December 18, 2005

The March of Dimes Effect

When Franklin Roosevelt was President, and until the polio vaccines became commonplace, polio, or infantile paralysis, was a widely feared disease. Roosevelt himself had been stricken, and except for rare public appearances when he walked with braces with great difficulty, he was wheelchair-bound.

During this period, the “March of Dimes” became one of the country’s largest charities. The considerable funds it raised went for polio research and to assist the many who had been stricken with the disease.

After the vaccines came in, of course, the need for both research and treatment declined, and although one would think that the March of Dimes would ride quietly into the sunset, it was not to be. Instead, the March of Dimes changed its franchise from polio to birth defects, and although reduced in size, the organization lives on past the problem it was set up to solve.

This experience comes to mind when I think of the spate of faked incidents of racial and religious violence. The latest suspected incident came about after, Paul Mirecki, a University of Kansas religion professor, was found to have used anti-Christian expressions in emails about a new course on intelligent design, and forced to resign as department chair. Mirecki claims to have been physically attacked, but his story is strange, and it appears that local law enforcement smells a rat.

It’s too soon to be certain about the Mirecki incident, but there have been numerous cases around the country where people have falsified evidence to make themselves look like the victims of bigotry and violence. The notorious Tawana Brawley case was one of the first and perhaps the most publicized.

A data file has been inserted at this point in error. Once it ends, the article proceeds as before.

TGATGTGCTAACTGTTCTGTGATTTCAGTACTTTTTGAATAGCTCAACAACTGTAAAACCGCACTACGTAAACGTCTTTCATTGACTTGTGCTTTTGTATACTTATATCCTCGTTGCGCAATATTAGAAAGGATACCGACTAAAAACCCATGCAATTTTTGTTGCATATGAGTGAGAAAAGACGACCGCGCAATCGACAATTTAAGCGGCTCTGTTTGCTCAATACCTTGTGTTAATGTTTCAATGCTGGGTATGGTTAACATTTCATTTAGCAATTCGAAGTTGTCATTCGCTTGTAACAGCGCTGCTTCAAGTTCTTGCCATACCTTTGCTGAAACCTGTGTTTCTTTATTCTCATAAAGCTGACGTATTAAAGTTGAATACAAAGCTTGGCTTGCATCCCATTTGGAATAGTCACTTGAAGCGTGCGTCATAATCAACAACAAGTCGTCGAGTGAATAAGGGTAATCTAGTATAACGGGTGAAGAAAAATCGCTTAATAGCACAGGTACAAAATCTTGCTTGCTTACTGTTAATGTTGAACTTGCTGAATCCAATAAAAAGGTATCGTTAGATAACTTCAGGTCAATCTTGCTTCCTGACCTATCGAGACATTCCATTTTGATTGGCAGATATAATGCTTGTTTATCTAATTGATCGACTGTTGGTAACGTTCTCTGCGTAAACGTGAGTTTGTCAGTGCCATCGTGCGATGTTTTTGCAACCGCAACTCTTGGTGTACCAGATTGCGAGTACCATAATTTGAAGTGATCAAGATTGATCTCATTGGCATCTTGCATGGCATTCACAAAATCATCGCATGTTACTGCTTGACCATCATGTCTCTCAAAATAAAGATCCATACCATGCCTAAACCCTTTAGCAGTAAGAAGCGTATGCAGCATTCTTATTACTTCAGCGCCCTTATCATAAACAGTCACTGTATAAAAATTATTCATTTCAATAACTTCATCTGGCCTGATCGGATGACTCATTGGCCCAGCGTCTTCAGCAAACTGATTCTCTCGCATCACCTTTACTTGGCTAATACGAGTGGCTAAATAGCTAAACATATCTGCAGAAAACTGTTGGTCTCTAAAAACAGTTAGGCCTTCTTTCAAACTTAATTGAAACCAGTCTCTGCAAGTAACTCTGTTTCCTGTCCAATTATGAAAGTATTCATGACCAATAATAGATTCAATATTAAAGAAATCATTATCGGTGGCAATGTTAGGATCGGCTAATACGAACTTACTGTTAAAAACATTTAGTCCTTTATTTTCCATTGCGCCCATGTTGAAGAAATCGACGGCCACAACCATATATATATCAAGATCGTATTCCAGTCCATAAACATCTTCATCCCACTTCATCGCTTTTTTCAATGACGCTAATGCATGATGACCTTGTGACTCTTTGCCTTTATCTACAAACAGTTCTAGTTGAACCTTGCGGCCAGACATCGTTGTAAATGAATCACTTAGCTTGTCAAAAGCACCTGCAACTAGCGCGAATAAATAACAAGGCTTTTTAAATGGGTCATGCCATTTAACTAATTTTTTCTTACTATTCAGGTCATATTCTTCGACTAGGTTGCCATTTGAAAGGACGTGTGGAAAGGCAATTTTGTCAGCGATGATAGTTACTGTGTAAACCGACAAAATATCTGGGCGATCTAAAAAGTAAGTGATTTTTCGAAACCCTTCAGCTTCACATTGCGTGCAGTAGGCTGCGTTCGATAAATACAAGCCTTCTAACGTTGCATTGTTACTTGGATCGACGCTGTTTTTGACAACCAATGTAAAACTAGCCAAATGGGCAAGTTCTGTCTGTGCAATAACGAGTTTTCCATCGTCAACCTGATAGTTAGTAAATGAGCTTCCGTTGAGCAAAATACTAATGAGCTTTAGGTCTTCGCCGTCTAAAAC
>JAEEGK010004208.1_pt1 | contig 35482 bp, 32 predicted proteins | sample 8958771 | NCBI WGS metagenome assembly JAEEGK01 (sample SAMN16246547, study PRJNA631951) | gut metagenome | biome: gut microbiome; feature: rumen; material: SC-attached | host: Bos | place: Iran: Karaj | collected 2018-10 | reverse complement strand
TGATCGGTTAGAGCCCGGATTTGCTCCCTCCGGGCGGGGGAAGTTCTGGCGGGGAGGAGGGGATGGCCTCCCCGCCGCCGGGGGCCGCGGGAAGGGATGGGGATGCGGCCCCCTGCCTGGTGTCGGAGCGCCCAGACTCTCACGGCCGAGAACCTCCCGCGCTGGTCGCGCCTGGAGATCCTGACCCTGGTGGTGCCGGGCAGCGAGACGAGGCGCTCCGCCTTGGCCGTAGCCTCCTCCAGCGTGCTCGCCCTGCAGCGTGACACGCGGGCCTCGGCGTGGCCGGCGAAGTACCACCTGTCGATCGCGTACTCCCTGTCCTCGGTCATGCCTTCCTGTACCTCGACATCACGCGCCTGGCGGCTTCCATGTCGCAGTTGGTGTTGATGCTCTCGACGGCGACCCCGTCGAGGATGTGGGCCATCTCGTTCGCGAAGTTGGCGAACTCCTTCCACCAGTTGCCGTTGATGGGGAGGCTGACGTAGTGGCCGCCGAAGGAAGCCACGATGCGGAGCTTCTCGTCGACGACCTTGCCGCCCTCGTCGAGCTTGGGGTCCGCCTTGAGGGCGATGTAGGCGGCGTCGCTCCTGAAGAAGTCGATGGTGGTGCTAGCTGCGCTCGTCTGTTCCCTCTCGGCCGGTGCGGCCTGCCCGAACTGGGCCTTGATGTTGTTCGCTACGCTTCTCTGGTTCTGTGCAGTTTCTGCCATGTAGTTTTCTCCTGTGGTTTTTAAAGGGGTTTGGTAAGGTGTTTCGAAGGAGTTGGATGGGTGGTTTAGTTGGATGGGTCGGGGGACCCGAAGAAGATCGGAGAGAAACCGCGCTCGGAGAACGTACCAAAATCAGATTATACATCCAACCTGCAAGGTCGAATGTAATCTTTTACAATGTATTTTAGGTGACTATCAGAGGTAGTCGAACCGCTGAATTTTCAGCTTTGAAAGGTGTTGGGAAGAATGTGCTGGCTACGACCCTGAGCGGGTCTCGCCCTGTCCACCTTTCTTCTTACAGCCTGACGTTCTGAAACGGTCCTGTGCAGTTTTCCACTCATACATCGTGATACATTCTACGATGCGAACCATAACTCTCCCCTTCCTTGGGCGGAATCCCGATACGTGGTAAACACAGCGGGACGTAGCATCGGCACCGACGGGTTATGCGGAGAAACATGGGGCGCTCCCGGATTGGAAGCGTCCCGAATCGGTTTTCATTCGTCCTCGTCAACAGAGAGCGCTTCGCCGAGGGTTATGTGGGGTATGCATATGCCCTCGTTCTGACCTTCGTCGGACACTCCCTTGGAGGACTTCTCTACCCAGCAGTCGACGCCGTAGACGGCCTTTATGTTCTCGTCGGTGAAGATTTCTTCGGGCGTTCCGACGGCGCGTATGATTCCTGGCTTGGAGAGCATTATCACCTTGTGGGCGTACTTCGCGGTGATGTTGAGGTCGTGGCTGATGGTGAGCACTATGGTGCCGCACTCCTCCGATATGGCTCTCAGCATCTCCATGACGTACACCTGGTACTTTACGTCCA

Not only have these false alarms been followed by expressions of sympathy and various mass rituals, such as anti-racism rallies, but sometimes, at least, they have caught the attention of individuals and organizations whose charters are to combat racial or religious bigotry. Similarly, whenever there is an incident of alleged police brutality, no matter what the facts are, Jesse Jackson or Al Sharpton is sure to show up, and whenever even the slightest whiff of anti-Semitism appears, there comes the Anti-Defamation League. Most recently, Jackson showed up to protest the execution of gang leader and murderer Stanley “Tookie” Williams, in spite of the racial character of his crimes and the thousands of death his gang and others have caused since their formation.

The motivations of those who fake hate crimes against themselves are obscure. Sometimes it’s an effort to hide their own failings or transgressions, and sometimes, it seems, a narcissistic desire to be in the limelight, even if as a victim as opposed to a person of accomplishment.

The reaction of the professional opponents of racism and other forms of bigotry, however, is an example of what might be called the “March of Dimes Effect.” It was easy enough for organizations to oppose legal segregation, or open exclusion of disfavored groups from housing, employment, or education. This open sort of discrimination is largely a thing of the past, except in the case of “affirmative action,” which is a horse of another color, and will not detain us here.

There are hate groups around, and no doubt individuals who hold too tightly to stereotypes of one kind or another. But for groups whose charter is to oppose bigotry, either they must find it somewhere to oppose, or change their charters as did the March of Dimes. Even for institutions like universities, whose charter presumably is to educate, the need to assume the liberal pose of moral superiority is strong enough to motivate the ritual chest-beating that seems to follow these incidents, real or fake.

In short, where racism and anti-Semitism don’t exist, for those whose bread and butter depends on being seen to fight these evils, if they don’t exist, it’s necessary to invent them.

Certainly easier than removing the log from their own eye.

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